J.42 Harvey J. Graff, Literacy Studies, and Composition This roundtable will reflect on literacy studies and composition through the work of Harvey J. Graff. Portland Ballroom 253

Michael Harker, Georgia State University, “See Harvey J. Graff, or, A Necessary Beginning for the ‘New’ Humanities”

Friday 3:30-4:45

K.27 Inhabiting and Subverting Online Spaces Blogs, games, and discussion forums are sites that invite styles of participation that can generate social change. Panelists will critique and explore the possibilities. B111

Chair: Roger Austin, Georgia State University, Atlanta

K.29 Go Your Own Way: Gateways and Barriers to Student Writer Agencies This session explores the limits and possibilities of source use and misuse and threshold concepts. D132

Chair: Douglas Hall, Georgia State University

K.49 Multimodal Moves in the Writing Classroom This panel explores the integration of multimodal design into writing classrooms and the relationship between hybrid and f2f learning. C126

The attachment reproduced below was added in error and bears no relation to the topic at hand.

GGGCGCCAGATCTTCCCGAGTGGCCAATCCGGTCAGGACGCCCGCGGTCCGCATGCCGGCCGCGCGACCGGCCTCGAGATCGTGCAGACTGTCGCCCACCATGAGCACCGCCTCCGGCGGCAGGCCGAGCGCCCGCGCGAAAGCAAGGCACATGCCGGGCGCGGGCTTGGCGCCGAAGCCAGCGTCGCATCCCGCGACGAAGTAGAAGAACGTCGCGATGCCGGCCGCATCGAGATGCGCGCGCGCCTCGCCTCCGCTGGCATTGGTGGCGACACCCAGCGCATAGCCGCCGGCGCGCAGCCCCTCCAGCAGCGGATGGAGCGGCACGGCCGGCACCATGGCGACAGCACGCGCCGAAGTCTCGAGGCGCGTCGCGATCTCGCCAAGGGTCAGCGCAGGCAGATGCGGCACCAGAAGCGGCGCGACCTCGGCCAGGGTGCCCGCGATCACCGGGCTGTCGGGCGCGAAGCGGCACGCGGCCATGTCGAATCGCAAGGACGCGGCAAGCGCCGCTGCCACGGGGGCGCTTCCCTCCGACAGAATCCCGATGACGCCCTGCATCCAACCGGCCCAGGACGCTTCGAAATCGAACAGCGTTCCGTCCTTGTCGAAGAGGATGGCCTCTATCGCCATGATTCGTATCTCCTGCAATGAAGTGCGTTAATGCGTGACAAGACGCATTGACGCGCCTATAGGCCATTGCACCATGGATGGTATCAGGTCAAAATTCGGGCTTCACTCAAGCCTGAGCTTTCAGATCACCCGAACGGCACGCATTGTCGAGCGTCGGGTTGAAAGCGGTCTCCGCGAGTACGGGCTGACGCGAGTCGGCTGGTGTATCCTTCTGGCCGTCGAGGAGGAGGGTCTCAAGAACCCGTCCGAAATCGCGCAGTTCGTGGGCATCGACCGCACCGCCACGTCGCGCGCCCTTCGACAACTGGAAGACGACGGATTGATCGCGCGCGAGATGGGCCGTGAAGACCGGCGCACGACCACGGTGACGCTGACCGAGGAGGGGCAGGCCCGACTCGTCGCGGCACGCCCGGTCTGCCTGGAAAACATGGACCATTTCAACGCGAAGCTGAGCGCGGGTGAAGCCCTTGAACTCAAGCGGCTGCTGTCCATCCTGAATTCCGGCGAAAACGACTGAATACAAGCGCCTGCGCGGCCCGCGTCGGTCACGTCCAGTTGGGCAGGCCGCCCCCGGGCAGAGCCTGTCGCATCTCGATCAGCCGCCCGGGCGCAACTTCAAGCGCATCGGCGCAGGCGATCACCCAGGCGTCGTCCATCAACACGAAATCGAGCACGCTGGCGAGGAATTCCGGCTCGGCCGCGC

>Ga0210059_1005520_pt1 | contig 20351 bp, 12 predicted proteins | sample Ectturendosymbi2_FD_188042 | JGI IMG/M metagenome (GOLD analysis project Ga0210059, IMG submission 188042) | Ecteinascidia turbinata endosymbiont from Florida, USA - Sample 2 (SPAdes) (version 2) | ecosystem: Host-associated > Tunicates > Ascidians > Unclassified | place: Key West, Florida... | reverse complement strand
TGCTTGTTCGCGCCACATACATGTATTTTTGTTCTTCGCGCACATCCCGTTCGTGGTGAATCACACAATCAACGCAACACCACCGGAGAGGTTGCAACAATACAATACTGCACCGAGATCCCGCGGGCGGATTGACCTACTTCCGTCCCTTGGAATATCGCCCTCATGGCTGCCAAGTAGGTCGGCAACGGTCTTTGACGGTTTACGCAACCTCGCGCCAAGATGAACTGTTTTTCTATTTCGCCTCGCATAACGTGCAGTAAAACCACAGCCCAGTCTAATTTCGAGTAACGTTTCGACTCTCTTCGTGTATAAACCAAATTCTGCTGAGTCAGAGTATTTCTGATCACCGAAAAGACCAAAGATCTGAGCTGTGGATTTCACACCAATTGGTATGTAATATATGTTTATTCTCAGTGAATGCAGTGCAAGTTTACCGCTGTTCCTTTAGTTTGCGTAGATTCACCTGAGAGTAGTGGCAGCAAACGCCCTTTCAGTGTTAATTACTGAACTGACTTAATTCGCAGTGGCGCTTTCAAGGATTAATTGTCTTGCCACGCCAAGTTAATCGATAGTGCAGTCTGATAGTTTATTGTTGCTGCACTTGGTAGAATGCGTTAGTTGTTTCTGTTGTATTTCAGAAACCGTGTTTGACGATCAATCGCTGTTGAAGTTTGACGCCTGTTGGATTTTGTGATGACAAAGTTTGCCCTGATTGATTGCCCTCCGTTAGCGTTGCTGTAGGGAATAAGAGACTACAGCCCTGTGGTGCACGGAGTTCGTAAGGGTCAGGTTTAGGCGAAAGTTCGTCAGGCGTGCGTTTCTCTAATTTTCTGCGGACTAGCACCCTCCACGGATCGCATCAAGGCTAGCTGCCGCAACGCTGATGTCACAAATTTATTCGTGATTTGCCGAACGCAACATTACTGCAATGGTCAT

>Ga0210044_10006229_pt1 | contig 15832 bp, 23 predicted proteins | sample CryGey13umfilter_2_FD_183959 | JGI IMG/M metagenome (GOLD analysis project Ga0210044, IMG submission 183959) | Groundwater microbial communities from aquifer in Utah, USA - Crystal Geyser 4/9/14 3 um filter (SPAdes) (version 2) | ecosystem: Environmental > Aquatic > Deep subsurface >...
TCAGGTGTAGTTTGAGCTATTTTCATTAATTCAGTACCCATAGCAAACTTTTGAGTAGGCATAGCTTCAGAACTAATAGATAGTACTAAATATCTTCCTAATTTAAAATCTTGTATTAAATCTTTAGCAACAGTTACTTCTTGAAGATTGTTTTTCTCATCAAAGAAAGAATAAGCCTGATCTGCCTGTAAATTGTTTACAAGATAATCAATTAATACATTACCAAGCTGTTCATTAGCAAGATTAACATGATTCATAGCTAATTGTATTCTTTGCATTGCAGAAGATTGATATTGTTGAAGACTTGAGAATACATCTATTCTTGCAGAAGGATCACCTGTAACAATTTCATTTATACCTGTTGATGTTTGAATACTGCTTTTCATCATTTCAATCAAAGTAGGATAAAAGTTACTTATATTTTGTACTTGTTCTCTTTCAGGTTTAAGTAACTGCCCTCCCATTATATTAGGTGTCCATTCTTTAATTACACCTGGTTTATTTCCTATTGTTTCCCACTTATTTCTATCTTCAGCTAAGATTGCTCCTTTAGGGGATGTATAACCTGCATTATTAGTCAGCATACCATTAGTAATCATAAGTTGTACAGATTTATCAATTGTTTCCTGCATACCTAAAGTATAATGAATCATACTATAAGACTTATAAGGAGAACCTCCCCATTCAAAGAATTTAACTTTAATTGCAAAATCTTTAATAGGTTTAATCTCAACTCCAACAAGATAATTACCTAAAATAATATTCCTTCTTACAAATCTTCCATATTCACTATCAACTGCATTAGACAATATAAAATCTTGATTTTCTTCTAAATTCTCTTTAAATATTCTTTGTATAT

Speakers: Paige Arrington, Georgia State University, “Bridging Hybrid and F2F Composition Classrooms via Digital Pedagogy”

Friday 6:30-7:30

FSIG.16 Joining the Conversation: A Discussion about Graduate Student Publishing An open roundtable discussion between experienced faculty and graduate students regarding best practices for publishing in graduate school.


Speakers: Matthew Sansbury, Georgia State University

Saturday 12:15-1:30

M.25 Cultivating Success: Rethinking Retention Programs and Pedagogies A disruption of retention discourse can be enacted by cultivating different ways of understanding student success and persistence.


Cristine Busser, Georgia State University, “Retention and ‘Student Success’: Disrupting Institutional Notions of Success in FirstYear Composition”

Ashley Holmes, Georgia State University, “Locating Retention: Data, Surveillance, and Swipe Technologies”